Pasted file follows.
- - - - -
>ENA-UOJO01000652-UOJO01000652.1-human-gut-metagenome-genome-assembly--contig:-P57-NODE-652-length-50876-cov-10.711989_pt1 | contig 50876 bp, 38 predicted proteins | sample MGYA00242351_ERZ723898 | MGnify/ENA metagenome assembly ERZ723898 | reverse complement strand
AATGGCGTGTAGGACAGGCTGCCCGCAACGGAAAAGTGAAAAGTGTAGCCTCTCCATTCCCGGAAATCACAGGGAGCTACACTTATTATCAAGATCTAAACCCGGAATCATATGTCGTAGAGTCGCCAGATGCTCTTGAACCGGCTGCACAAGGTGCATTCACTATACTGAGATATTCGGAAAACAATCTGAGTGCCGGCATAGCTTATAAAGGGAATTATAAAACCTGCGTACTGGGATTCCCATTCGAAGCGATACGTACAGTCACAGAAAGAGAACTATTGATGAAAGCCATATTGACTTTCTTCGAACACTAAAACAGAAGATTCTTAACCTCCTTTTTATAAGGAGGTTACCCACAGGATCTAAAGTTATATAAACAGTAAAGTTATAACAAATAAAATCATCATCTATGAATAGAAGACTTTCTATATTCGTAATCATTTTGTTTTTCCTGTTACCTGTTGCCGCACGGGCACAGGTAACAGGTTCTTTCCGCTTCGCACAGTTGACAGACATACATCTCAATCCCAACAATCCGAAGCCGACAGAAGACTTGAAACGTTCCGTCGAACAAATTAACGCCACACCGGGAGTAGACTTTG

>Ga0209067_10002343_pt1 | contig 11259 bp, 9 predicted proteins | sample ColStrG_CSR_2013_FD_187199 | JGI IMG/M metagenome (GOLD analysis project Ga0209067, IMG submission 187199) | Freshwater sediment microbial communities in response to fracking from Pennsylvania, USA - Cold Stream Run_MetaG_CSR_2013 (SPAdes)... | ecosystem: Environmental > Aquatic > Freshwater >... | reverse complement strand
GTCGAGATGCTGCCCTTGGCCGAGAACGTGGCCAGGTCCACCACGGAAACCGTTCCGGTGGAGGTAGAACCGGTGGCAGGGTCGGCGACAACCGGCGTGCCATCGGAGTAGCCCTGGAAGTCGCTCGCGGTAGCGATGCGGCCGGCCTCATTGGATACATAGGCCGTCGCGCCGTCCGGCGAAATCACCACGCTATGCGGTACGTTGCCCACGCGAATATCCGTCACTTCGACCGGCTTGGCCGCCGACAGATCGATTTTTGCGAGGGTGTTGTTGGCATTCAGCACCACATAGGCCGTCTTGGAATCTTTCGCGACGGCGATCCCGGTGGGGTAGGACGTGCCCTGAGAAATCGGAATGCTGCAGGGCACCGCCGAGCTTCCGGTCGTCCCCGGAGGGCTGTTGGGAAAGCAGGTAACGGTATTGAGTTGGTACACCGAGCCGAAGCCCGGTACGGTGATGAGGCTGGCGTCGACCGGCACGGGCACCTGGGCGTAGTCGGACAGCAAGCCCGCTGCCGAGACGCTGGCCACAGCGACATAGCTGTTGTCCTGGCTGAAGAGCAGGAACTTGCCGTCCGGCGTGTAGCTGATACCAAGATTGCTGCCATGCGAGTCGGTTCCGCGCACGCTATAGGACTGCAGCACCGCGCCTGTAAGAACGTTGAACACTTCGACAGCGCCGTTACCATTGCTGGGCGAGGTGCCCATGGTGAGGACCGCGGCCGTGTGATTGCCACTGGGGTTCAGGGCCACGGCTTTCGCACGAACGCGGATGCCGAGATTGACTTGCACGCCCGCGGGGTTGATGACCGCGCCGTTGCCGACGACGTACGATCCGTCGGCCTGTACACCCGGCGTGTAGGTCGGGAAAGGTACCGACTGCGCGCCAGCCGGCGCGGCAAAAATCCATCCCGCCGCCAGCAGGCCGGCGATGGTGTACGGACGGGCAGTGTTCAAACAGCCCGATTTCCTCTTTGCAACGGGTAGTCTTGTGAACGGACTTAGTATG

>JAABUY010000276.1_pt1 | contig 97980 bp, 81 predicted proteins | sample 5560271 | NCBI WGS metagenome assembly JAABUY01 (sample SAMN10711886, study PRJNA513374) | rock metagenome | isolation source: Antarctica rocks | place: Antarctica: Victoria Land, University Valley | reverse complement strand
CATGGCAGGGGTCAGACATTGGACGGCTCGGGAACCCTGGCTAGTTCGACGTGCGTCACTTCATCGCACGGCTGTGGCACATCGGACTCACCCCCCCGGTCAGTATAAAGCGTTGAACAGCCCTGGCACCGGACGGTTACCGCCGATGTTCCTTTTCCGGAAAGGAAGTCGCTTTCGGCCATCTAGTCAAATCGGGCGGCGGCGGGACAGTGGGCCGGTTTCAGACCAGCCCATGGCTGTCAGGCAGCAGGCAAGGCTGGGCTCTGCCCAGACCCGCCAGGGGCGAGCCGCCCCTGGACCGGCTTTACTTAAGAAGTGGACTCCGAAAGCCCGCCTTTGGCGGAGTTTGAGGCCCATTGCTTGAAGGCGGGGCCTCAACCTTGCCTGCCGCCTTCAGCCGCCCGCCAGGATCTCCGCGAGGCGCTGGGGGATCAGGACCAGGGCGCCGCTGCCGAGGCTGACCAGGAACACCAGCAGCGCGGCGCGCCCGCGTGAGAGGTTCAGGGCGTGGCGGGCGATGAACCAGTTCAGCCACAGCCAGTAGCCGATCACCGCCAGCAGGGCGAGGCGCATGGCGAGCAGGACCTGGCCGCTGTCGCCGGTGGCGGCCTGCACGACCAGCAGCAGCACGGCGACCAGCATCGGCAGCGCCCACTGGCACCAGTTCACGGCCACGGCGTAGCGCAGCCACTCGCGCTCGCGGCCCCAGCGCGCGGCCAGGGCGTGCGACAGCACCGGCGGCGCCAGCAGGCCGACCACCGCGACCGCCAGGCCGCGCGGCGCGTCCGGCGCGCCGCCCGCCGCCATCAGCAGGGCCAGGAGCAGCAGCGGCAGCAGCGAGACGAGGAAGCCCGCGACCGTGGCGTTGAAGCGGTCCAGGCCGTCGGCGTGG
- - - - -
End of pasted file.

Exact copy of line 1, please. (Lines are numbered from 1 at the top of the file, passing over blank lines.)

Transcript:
>ENA-UOJO01000652-UOJO01000652.1-human-gut-metagenome-genome-assembly--contig:-P57-NODE-652-length-50876-cov-10.711989_pt1 | contig 50876 bp, 38 predicted proteins | sample MGYA00242351_ERZ723898 | MGnify/ENA metagenome assembly ERZ723898 | reverse complement strand